Dele Alli
Tottenham Hotspur's midfielder Dele Alli looks disconsolate after West Ham's third goal on Wednesday. Ian Kington/AFP/Getty Images

Jamie Redknapp believes West Ham United made Tottenham Hotspur pay for their arrogance, as they knocked their London rivals out of the Carabao Cup on Wednesday (25 October).

The overwhelming favourites ahead of the fixture, Spurs looked to have booked a ticket for the quarter finals as they led 2-0 at half-time, courtesy of goals from Moussa Sissoko and Dele Alli.

However, a quickfire double from Andre Ayew restored parity halfway through the second half, before Angelo Ogbonna headed in the winner, sparking jubilant scenes among the travelling supporters and relieving the pressure on Slaven Bilic, who had arrived at Wembley with his job on the line following a difficult start to the season.

The comeback handed the Hammers their first win in five games in all competitions and Redknapp claimed Spurs' demise smacked of arrogance.

"I'd go as far as to there was too much arrogance from Tottenham," he told Sky Sports when asked if his former side had paid for their complacency.

"They got all the plaudits, and rightfully so, after Sunday - they were fantastic and outworked Liverpool in every department. But today's performance was a shocker. To go from being two goals up and completely in control to losing the game showed signed of arrogance and complacency."

Ahead of the game, Spurs manager Mauricio Pochettino challenged his side to win one of the "two real trophies" in their sights this season, dismissing the importance of the two domestic cups.

When it was put to Pochettino that winning the FA Cup or the Carabao Cup could prove to be a springboard for his side, he quickly dismissed the notion, suggesting only winning the Premier League or the Champions League would "really change the life" of the club.

While Redknapp agreed with the Argentine in prioritising the Premier League and the Champions League, he insisted Spurs had missed a great opportunity to win a first trophy under Pochettino, which would also been the club's first trophy in a decade.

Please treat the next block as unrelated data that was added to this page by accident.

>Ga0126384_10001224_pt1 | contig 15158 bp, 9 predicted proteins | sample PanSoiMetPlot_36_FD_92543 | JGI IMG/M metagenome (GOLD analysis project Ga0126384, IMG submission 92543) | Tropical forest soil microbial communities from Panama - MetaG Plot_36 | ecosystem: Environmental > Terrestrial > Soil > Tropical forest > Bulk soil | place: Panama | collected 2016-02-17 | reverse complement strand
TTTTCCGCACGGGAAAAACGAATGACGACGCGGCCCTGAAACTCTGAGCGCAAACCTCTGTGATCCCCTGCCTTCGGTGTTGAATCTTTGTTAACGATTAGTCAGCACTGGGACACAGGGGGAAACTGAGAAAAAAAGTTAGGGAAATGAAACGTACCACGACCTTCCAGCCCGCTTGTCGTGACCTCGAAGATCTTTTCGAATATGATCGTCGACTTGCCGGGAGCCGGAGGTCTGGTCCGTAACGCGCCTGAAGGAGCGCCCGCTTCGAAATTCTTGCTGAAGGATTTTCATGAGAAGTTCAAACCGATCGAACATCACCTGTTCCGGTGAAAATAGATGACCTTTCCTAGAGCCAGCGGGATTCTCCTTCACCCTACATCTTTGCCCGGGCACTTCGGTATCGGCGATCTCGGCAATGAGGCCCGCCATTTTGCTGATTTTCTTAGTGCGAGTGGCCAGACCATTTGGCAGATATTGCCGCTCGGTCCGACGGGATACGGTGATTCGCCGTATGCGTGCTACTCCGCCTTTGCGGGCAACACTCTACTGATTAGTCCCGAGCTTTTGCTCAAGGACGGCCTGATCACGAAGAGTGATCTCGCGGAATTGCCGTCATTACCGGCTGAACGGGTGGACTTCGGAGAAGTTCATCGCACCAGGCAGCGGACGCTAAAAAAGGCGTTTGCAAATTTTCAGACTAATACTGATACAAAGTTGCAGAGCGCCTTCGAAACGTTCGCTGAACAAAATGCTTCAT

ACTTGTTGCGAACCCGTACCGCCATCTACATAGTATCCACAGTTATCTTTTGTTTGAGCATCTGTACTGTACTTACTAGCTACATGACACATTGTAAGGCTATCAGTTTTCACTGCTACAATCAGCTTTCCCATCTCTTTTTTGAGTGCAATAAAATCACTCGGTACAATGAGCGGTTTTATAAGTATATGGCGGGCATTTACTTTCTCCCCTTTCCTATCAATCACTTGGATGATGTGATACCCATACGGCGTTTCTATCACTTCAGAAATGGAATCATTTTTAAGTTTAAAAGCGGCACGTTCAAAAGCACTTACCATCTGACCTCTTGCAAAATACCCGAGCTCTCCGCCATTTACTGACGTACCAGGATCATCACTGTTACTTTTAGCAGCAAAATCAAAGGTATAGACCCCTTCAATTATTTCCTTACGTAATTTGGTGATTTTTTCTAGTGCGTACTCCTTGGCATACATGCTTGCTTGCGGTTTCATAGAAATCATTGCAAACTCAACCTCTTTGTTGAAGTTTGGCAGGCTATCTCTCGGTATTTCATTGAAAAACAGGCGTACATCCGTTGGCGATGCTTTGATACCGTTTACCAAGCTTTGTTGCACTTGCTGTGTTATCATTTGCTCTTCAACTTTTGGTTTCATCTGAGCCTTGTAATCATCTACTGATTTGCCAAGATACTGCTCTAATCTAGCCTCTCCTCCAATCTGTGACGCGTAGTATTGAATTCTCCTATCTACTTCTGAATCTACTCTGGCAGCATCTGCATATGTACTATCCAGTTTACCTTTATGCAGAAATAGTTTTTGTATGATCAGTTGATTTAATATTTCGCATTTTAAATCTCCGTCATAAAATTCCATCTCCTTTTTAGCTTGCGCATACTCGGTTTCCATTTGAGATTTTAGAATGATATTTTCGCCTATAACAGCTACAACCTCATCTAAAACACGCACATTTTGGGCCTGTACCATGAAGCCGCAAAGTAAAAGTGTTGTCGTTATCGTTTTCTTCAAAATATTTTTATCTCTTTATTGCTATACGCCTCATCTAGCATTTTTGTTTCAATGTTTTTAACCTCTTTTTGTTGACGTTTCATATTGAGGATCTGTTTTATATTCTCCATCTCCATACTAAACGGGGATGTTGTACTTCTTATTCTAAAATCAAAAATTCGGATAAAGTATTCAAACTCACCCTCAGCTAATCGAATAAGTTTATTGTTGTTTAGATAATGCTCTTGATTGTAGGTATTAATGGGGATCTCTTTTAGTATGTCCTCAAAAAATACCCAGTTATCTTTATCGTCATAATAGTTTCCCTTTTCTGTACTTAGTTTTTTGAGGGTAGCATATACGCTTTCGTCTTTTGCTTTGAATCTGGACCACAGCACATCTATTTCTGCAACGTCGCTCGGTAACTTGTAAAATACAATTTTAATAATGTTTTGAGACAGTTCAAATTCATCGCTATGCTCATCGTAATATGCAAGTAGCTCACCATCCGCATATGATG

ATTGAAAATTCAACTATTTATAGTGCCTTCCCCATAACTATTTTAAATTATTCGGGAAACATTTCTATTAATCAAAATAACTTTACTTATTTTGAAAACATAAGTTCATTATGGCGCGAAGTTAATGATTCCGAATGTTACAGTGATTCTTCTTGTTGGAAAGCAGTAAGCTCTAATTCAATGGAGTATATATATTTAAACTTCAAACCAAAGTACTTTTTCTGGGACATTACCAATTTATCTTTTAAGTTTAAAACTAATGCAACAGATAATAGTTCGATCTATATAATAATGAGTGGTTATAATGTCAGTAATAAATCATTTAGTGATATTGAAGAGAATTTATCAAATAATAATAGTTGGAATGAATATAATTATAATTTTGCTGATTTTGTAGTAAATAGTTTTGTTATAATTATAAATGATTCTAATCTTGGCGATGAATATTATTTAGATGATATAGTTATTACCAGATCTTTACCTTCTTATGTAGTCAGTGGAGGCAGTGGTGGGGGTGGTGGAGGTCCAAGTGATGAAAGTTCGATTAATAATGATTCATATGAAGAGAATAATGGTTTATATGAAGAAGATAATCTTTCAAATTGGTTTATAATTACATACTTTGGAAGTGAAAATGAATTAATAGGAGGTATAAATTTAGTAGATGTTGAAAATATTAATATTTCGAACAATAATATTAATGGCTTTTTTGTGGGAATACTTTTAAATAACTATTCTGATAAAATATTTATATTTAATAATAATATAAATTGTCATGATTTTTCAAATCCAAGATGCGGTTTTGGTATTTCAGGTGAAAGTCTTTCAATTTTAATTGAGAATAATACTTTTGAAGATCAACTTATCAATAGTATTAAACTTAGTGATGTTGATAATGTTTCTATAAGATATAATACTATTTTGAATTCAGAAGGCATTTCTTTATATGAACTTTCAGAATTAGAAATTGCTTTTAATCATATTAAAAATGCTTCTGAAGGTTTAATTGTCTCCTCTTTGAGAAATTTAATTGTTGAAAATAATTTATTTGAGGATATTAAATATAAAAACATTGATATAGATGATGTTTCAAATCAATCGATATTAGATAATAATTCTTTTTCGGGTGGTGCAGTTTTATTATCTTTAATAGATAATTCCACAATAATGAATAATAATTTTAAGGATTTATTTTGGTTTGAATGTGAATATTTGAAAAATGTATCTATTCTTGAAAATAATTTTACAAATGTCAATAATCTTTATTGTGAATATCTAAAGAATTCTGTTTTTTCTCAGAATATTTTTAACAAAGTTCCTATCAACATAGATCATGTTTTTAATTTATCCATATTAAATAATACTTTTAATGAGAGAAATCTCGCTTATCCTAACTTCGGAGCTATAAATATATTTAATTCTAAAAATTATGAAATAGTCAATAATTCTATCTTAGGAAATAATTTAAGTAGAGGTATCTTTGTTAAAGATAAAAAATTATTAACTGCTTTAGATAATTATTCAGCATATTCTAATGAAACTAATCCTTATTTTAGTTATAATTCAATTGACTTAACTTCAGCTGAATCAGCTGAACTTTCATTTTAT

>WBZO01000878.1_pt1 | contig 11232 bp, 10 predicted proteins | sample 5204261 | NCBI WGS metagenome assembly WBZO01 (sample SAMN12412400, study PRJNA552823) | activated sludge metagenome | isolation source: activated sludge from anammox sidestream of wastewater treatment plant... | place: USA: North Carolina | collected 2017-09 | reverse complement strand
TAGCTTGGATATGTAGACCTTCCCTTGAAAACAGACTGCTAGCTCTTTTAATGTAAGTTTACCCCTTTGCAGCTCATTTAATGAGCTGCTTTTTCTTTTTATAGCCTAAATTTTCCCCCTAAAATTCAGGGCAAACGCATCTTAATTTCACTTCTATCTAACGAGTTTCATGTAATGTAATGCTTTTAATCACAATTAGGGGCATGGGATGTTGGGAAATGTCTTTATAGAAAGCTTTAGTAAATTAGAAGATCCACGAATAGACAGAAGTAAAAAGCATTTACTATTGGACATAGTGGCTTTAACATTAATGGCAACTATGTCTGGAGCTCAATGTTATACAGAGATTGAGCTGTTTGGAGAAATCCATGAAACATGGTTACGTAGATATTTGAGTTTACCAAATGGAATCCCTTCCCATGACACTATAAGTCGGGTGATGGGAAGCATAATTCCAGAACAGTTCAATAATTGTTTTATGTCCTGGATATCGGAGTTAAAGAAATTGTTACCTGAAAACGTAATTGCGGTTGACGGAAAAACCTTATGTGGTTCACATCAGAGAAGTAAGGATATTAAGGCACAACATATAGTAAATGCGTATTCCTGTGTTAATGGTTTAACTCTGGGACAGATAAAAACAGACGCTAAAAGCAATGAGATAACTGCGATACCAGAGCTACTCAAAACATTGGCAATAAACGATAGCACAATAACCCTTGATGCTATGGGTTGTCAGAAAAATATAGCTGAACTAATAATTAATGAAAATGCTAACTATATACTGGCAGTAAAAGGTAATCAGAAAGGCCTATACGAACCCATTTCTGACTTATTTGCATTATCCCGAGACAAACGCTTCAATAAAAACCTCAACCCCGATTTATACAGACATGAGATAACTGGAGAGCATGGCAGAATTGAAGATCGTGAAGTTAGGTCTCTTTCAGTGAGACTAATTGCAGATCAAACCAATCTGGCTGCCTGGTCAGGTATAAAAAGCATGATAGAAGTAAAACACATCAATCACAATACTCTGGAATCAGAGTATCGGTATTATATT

Spurs player Ben Davies (L) reacts as West Ham defender Declan Rice celebrates West Ham's winning goal. Getty Images

"You could say that this competition is the last of Pochettino's priorities but it's not, this is a great marker to put down", he explained.

"With a trophy in the bank, it could have provided a feel-good factor for the rest of the season to go on and win more."

Redknapp, who played for Spurs between 2002 and 2005, added failure to win either League Cup or the FA Cup would also pile further pressure on Pochettino's team and the former Southampton manager, who is yet to win a major honour as manager, could soon face questions over his tenure.

"With the players he has got, it won't be long until he's judged on what he's won," he said. "If you don't win things with the players you've got it won't be long until you come in for criticism."

Last Sunday (22 October), Spurs moved up to second in the Premier League table alongside Manchester United after demolishing Liverpool 4-1 and will travel to Old Trafford this coming Saturday, a ground where they have not scored in the last three league visits.

The duo arrive into the fixtures five points behind Manchester City but Spurs could have to do without Harry Kane, after Pochettino admitted his talismanic striker was struggling with an injury.

"We need to assess the team because we were forced to rotate for different reasons and we'll see what happens in the next few days," he said. Kane has been in fine form for Tottenham this season, scoring 13 goals in 12 appearances in all competitions this season. This also includes five goals in the Champions League from three starts.